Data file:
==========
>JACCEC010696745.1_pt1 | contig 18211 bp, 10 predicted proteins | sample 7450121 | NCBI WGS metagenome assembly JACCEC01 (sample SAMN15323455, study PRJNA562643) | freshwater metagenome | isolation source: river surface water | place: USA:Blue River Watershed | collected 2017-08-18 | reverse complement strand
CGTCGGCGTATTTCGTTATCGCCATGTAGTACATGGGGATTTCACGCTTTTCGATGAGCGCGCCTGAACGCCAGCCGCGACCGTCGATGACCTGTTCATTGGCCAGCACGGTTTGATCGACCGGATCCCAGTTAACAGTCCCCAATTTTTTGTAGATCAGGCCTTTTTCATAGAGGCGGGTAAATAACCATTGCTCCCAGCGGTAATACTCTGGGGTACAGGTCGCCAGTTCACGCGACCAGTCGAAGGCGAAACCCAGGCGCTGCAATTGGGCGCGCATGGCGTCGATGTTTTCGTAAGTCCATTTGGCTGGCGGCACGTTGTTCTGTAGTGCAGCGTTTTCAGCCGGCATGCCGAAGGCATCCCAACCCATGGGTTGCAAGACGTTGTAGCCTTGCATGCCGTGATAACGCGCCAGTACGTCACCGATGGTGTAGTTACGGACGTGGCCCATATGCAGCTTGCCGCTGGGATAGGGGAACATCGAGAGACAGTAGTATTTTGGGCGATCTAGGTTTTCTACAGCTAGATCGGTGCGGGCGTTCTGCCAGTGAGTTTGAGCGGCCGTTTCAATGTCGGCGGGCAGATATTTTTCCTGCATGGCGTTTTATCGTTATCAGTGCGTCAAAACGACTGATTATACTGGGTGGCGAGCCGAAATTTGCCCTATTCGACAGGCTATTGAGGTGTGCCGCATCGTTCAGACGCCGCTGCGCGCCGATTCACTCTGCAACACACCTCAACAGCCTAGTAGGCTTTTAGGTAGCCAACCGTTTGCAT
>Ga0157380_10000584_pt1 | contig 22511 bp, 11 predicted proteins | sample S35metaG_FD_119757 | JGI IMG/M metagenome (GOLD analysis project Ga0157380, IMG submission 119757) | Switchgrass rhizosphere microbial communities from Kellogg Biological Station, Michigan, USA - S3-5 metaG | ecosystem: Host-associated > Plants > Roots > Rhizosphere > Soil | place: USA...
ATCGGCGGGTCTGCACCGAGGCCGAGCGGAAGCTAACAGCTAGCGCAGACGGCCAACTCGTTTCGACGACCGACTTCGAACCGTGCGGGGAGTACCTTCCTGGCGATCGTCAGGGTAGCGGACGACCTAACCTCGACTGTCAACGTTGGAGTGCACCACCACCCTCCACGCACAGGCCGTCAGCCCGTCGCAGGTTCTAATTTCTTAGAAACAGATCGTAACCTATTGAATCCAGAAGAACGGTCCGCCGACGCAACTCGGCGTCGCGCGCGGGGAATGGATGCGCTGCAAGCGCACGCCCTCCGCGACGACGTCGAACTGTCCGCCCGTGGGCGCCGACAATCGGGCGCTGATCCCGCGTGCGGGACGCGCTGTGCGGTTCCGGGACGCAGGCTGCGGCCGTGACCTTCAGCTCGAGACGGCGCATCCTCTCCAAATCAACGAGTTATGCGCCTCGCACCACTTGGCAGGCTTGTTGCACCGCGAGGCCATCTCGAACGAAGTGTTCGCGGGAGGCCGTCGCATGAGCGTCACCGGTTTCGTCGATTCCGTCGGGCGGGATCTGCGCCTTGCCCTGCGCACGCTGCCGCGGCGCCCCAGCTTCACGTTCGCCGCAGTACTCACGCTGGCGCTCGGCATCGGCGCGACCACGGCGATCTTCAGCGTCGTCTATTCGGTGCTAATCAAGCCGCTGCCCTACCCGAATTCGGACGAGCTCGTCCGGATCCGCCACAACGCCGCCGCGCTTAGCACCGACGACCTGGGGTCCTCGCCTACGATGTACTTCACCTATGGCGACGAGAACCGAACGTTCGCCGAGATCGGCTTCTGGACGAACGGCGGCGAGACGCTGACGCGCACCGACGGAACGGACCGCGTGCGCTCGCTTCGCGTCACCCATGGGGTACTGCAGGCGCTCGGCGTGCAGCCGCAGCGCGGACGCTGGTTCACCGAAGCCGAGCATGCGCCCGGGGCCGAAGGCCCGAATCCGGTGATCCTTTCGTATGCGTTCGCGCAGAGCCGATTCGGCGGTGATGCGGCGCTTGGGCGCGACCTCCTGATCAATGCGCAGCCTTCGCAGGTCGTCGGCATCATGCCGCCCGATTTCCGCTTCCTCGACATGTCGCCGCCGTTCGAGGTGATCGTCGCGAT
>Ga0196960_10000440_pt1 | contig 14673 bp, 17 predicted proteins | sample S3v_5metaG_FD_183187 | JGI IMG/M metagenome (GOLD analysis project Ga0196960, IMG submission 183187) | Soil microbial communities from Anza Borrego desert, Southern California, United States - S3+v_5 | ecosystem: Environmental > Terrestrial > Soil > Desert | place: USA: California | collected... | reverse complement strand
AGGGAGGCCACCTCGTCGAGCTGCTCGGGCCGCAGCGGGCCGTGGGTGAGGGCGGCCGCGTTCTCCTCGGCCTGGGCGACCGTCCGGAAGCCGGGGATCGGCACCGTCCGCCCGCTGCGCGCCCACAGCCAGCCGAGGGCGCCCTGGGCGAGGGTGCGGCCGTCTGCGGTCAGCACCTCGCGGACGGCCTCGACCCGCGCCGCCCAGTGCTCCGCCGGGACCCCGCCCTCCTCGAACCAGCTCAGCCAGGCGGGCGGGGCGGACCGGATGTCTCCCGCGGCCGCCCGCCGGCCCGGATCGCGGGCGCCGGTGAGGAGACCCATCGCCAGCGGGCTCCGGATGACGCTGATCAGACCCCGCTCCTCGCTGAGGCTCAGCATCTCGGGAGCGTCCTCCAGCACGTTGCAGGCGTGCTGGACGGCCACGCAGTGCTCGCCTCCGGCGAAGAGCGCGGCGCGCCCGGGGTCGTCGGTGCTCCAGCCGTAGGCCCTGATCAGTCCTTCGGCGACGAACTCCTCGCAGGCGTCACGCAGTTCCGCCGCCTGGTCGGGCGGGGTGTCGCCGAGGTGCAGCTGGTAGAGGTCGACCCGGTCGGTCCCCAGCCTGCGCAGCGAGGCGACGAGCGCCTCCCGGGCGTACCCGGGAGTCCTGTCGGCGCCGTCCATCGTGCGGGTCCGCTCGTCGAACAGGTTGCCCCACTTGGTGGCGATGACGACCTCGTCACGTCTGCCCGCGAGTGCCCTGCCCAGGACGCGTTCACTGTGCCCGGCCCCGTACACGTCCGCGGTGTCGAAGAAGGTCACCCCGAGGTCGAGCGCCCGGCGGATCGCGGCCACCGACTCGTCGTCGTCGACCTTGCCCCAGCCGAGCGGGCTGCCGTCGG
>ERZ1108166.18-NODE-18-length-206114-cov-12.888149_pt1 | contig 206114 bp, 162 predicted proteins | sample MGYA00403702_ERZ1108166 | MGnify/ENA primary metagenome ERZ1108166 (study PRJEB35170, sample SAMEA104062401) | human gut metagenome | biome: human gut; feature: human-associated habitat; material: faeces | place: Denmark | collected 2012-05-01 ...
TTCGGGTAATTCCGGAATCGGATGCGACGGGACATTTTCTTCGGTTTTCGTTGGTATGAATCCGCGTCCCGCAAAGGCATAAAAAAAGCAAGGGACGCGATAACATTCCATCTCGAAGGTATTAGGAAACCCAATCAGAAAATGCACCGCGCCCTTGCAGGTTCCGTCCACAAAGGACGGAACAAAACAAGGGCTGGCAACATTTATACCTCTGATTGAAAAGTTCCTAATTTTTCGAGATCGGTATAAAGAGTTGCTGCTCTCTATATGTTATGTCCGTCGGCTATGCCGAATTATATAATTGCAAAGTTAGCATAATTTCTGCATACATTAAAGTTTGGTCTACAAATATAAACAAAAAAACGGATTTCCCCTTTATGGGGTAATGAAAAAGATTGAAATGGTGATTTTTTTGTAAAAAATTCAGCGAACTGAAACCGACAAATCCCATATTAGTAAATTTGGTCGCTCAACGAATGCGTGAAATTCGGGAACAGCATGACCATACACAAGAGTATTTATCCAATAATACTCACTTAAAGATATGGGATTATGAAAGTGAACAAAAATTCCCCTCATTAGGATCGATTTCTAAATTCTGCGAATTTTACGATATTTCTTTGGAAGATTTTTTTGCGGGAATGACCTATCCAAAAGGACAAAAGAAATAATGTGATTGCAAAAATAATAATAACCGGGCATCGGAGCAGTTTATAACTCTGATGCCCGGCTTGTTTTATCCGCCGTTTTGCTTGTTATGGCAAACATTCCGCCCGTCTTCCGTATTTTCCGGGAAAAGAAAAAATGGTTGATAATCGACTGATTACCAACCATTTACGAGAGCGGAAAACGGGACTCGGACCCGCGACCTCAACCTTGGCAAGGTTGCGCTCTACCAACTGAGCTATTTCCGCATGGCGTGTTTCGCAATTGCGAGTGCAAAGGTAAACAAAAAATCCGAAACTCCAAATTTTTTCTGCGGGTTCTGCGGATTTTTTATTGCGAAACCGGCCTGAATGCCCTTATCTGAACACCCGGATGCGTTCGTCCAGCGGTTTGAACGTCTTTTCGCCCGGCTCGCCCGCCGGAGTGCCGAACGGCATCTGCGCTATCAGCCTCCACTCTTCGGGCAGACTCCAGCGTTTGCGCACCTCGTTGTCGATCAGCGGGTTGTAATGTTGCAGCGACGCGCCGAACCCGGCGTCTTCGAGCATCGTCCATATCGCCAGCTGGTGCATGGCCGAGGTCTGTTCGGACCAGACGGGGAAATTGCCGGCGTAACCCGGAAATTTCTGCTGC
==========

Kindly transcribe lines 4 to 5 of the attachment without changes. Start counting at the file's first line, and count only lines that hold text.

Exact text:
ATCGGCGGGTCTGCACCGAGGCCGAGCGGAAGCTAACAGCTAGCGCAGACGGCCAACTCGTTTCGACGACCGACTTCGAACCGTGCGGGGAGTACCTTCCTGGCGATCGTCAGGGTAGCGGACGACCTAACCTCGACTGTCAACGTTGGAGTGCACCACCACCCTCCACGCACAGGCCGTCAGCCCGTCGCAGGTTCTAATTTCTTAGAAACAGATCGTAACCTATTGAATCCAGAAGAACGGTCCGCCGACGCAACTCGGCGTCGCGCGCGGGGAATGGATGCGCTGCAAGCGCACGCCCTCCGCGACGACGTCGAACTGTCCGCCCGTGGGCGCCGACAATCGGGCGCTGATCCCGCGTGCGGGACGCGCTGTGCGGTTCCGGGACGCAGGCTGCGGCCGTGACCTTCAGCTCGAGACGGCGCATCCTCTCCAAATCAACGAGTTATGCGCCTCGCACCACTTGGCAGGCTTGTTGCACCGCGAGGCCATCTCGAACGAAGTGTTCGCGGGAGGCCGTCGCATGAGCGTCACCGGTTTCGTCGATTCCGTCGGGCGGGATCTGCGCCTTGCCCTGCGCACGCTGCCGCGGCGCCCCAGCTTCACGTTCGCCGCAGTACTCACGCTGGCGCTCGGCATCGGCGCGACCACGGCGATCTTCAGCGTCGTCTATTCGGTGCTAATCAAGCCGCTGCCCTACCCGAATTCGGACGAGCTCGTCCGGATCCGCCACAACGCCGCCGCGCTTAGCACCGACGACCTGGGGTCCTCGCCTACGATGTACTTCACCTATGGCGACGAGAACCGAACGTTCGCCGAGATCGGCTTCTGGACGAACGGCGGCGAGACGCTGACGCGCACCGACGGAACGGACCGCGTGCGCTCGCTTCGCGTCACCCATGGGGTACTGCAGGCGCTCGGCGTGCAGCCGCAGCGCGGACGCTGGTTCACCGAAGCCGAGCATGCGCCCGGGGCCGAAGGCCCGAATCCGGTGATCCTTTCGTATGCGTTCGCGCAGAGCCGATTCGGCGGTGATGCGGCGCTTGGGCGCGACCTCCTGATCAATGCGCAGCCTTCGCAGGTCGTCGGCATCATGCCGCCCGATTTCCGCTTCCTCGACATGTCGCCGCCGTTCGAGGTGATCGTCGCGAT
>Ga0196960_10000440_pt1 | contig 14673 bp, 17 predicted proteins | sample S3v_5metaG_FD_183187 | JGI IMG/M metagenome (GOLD analysis project Ga0196960, IMG submission 183187) | Soil microbial communities from Anza Borrego desert, Southern California, United States - S3+v_5 | ecosystem: Environmental > Terrestrial > Soil > Desert | place: USA: California | collected... | reverse complement strand